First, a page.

06/25/2010 12:00AM

California prepares for betting in bars


INGLEWOOD, Calif. - The expansion of parimutuel wagering to sports bars and card clubs in California could begin at a bar in San Clemente in late summer, pending regulatory and civic approval, but a recent application for another betting outlet at a Northern California card club did not meet the approval of the California Horse Racing Board earlier this week.

At its monthly meeting on Tuesday, the racing board approved a license for a satellite wagering site at OC Tavern in San Clemente, but rejected a similar request from Artichoke Joe's card club in San Bruno because of its business structure.

The expansion of parimutuel wagering to sports bars and card clubs was approved by legislation in 2007. Known as mini-satellites, the outlets are a way to bring wagering to smaller venues in areas not currently served by simulcasting at racetracks or satellite locations on county fairgrounds.

But the proximity of mini-satellites to existing betting outlets at fairs has been a point of contention between fair officials and racing board members in recent months.

The 2007 legislation required that mini-satellites be located at least 20 miles from an existing satellite at a racetrack or fair unless a waiver is granted from the existing facility. A second bill that would have reduced that to 15 miles did not pass a legislative committee earlier this month, largely because of opposition from the California Authority of Racing Fairs and the San Mateo County Fair.

During Tuesday's meeting, members of the racing board and executives with the fair authority and San Mateo County Fair had a heated exchange about the defeated legislation and the distance required between mini-satellites and other betting outlets.

Fair authority executive Chris Korby said the minimum distance requirement protects existing satellites.

"We are in support of expansion of the satellite network," he told the board. "We felt this bill was flawed and could hurt our interest and hurt the satellite network, which is in fragile condition."

His opinion was strongly rebuked by racing board chairman Keith Brackpool, who criticized the fair authority for spending money to defeat the 15-mile distance legislation.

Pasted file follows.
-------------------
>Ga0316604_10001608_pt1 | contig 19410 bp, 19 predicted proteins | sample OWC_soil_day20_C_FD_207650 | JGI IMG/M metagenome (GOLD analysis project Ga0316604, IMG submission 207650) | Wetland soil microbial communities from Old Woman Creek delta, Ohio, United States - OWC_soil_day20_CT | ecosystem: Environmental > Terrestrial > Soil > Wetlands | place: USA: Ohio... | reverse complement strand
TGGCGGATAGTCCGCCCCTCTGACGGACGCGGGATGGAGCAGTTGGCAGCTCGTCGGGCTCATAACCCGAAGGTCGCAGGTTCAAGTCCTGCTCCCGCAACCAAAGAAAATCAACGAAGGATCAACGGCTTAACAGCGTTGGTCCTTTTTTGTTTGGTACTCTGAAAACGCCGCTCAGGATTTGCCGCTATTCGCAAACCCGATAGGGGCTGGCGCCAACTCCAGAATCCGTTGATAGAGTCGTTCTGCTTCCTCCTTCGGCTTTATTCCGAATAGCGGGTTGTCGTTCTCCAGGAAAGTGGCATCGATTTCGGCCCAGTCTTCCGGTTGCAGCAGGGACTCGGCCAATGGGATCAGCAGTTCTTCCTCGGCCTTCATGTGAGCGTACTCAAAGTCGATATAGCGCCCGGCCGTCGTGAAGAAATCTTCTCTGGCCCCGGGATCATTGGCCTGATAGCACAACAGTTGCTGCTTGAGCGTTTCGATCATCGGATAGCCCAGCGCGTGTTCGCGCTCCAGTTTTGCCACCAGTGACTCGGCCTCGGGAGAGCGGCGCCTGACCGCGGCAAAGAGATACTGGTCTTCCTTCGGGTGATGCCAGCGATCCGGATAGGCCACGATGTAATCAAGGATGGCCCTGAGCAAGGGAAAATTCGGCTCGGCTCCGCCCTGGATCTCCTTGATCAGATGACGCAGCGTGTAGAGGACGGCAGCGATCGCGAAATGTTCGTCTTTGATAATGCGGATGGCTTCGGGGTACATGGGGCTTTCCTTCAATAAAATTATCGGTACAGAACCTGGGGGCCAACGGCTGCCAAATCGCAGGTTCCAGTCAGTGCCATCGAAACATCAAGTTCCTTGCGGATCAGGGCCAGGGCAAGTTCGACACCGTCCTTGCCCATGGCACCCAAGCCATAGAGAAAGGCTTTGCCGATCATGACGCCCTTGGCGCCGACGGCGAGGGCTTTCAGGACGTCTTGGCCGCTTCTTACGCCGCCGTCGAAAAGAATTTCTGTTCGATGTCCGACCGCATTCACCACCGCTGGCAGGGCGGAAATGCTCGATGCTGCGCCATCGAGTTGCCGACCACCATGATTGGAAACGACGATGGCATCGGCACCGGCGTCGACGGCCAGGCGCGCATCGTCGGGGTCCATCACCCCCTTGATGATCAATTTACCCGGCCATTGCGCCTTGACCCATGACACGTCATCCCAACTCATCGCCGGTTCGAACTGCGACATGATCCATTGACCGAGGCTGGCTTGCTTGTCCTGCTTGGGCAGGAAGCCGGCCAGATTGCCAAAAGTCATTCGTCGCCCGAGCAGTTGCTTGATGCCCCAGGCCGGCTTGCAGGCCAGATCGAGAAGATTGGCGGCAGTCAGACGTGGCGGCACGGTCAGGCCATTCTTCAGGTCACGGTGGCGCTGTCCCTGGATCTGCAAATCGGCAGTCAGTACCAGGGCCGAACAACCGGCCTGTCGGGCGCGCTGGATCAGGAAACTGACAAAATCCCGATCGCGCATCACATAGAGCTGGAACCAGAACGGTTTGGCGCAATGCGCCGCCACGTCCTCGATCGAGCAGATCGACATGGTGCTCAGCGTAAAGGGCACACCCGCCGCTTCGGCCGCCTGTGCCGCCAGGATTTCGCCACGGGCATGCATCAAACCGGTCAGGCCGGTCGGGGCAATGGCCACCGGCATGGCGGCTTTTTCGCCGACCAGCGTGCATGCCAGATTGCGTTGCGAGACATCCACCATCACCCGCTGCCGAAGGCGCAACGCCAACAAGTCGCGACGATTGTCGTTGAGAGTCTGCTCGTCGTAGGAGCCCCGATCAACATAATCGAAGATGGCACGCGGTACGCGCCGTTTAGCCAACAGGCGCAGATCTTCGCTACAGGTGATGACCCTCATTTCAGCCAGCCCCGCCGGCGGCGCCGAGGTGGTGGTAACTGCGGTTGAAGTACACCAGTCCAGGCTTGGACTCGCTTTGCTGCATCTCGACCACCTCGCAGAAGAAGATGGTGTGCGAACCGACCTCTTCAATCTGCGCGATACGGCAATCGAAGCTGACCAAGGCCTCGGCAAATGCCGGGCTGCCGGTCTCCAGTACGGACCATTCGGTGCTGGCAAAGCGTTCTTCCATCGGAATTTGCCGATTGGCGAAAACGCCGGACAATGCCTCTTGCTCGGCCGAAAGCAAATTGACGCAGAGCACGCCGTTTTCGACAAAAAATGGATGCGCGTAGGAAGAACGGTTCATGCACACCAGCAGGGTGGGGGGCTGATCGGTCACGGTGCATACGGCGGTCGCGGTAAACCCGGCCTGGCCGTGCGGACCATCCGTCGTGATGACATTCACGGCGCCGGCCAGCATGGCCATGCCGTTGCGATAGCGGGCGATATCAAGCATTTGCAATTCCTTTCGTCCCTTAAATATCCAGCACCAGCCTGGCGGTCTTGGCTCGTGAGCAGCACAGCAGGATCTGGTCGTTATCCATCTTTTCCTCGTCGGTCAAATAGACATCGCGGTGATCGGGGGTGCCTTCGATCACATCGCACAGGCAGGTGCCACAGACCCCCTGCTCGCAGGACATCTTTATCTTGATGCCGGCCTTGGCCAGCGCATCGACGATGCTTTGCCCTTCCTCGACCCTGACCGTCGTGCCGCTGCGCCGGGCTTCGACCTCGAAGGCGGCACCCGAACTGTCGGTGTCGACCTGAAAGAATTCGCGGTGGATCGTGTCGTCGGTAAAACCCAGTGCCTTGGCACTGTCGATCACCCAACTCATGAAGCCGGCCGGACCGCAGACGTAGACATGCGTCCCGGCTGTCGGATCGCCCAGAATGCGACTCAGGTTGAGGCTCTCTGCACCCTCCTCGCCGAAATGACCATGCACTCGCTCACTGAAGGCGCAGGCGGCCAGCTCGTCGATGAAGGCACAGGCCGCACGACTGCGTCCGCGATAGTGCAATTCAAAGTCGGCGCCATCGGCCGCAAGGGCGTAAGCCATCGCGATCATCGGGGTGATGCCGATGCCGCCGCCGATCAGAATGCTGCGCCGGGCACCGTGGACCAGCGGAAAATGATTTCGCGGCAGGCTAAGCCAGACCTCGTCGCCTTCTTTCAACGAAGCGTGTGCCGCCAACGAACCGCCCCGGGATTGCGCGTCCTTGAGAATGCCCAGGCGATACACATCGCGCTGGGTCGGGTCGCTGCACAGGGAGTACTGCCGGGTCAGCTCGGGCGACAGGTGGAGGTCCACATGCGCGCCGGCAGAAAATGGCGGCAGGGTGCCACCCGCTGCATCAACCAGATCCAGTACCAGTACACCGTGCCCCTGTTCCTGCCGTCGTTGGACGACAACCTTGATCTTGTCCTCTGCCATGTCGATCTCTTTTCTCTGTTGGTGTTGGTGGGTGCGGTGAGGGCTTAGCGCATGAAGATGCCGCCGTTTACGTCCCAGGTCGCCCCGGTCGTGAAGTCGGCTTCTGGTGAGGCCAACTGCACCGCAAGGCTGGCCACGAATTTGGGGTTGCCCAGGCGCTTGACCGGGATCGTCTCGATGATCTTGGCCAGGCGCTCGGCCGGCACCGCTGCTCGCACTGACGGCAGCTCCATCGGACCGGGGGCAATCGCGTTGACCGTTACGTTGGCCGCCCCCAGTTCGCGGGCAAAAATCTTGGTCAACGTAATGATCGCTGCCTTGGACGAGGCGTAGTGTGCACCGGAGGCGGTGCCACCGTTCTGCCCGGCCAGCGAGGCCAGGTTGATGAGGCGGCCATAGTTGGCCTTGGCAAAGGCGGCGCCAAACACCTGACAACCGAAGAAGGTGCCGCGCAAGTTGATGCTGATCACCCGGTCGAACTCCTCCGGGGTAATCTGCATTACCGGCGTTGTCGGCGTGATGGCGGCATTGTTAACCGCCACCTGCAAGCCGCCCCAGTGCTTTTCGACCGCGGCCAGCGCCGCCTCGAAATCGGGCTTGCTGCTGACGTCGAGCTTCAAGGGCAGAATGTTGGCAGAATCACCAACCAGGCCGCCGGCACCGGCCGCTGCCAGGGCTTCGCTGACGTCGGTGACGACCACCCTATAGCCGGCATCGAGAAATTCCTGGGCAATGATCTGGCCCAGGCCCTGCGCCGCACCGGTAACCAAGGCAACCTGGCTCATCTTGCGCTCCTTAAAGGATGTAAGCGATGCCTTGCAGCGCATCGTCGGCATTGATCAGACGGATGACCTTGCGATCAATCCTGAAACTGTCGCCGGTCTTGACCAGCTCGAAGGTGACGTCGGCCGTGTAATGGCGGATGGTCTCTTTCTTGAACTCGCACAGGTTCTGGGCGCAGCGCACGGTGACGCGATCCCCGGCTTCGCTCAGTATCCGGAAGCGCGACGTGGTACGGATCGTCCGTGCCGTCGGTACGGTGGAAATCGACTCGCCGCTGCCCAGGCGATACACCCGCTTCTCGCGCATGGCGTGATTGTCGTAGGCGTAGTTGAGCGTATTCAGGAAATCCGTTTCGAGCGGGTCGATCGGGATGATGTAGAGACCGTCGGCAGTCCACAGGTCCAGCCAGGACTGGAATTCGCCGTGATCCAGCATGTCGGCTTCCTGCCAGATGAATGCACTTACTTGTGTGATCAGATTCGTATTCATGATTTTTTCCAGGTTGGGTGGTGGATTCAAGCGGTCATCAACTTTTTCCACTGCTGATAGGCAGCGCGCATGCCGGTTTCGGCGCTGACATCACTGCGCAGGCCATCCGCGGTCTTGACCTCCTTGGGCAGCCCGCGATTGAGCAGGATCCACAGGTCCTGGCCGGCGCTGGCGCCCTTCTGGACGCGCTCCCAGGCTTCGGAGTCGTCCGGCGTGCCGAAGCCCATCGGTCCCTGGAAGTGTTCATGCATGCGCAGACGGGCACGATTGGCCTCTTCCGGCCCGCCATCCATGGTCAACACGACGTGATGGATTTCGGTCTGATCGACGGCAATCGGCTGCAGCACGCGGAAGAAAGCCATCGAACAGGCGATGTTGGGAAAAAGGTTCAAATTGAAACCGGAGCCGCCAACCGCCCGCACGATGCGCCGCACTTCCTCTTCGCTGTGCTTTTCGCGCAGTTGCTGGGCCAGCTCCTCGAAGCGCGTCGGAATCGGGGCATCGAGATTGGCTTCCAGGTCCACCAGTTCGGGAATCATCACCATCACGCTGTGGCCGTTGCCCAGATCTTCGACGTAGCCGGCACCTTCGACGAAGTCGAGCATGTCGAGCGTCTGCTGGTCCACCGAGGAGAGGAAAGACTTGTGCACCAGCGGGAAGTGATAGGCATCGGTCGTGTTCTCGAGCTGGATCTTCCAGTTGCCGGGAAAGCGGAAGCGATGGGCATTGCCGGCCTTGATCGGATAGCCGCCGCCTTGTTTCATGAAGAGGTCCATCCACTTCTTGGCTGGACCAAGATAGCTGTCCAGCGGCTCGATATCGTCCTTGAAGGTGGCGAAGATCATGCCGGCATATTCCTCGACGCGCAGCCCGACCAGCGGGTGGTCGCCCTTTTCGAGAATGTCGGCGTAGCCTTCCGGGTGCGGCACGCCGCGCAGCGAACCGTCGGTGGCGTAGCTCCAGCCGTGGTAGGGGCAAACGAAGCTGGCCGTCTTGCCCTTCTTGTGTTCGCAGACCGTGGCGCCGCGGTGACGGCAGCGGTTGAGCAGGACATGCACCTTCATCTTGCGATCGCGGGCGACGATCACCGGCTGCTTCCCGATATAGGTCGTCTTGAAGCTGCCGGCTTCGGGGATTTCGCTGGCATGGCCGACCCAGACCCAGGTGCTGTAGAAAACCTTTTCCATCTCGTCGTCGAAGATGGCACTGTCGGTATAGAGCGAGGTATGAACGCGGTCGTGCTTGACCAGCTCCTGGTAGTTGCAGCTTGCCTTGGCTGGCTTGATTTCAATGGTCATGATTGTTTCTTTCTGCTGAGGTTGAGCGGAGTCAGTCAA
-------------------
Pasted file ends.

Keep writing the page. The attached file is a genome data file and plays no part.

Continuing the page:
"The governor in California had made a public statement that he wanted to be supportive of a piece of legislation for horse racing," Brackpool said. "Everyone ran up to Sacramento and said, 'No, no no.' The only message the legislature heard was once again we had warring factions."

The board on Tuesday rejected a proposal from San Mateo County officials to open a mini-satellite at Artichoke Joe's, which is located eight miles from San Mateo County's own off-track betting location on the county fairgrounds. The San Mateo fair grounds are adjacent to the defunct Bay Meadows racecourse.

In the application for the mini-satellite, San Mateo County officials said it would operate the facility on behalf of the card club. The board rejected the application and Brackpool later criticized the business arrangement. "I don't believe it is the satellite operator's right to franchise those out," he said.

The Artichoke Joe's application is part of a broader effort between San Mateo County officials and Golden Gate Fields in nearby Albany to allow expansion of mini-satellites near San Francisco.

Golden Gate Fields general manager Robert Hartman told the racing board that a sports bar in Pleasant Hills, Calif., is likely to approach the racing board in July, seeking regulatory approval.

The OC Tavern still needs approval from the city council on July 6, having received approval from the city of San Clemente's planning commission earlier this month.

OC Tavern could begin taking wagers four to six weeks after city council approval, according to OC Tavern owner Michael Merrigan.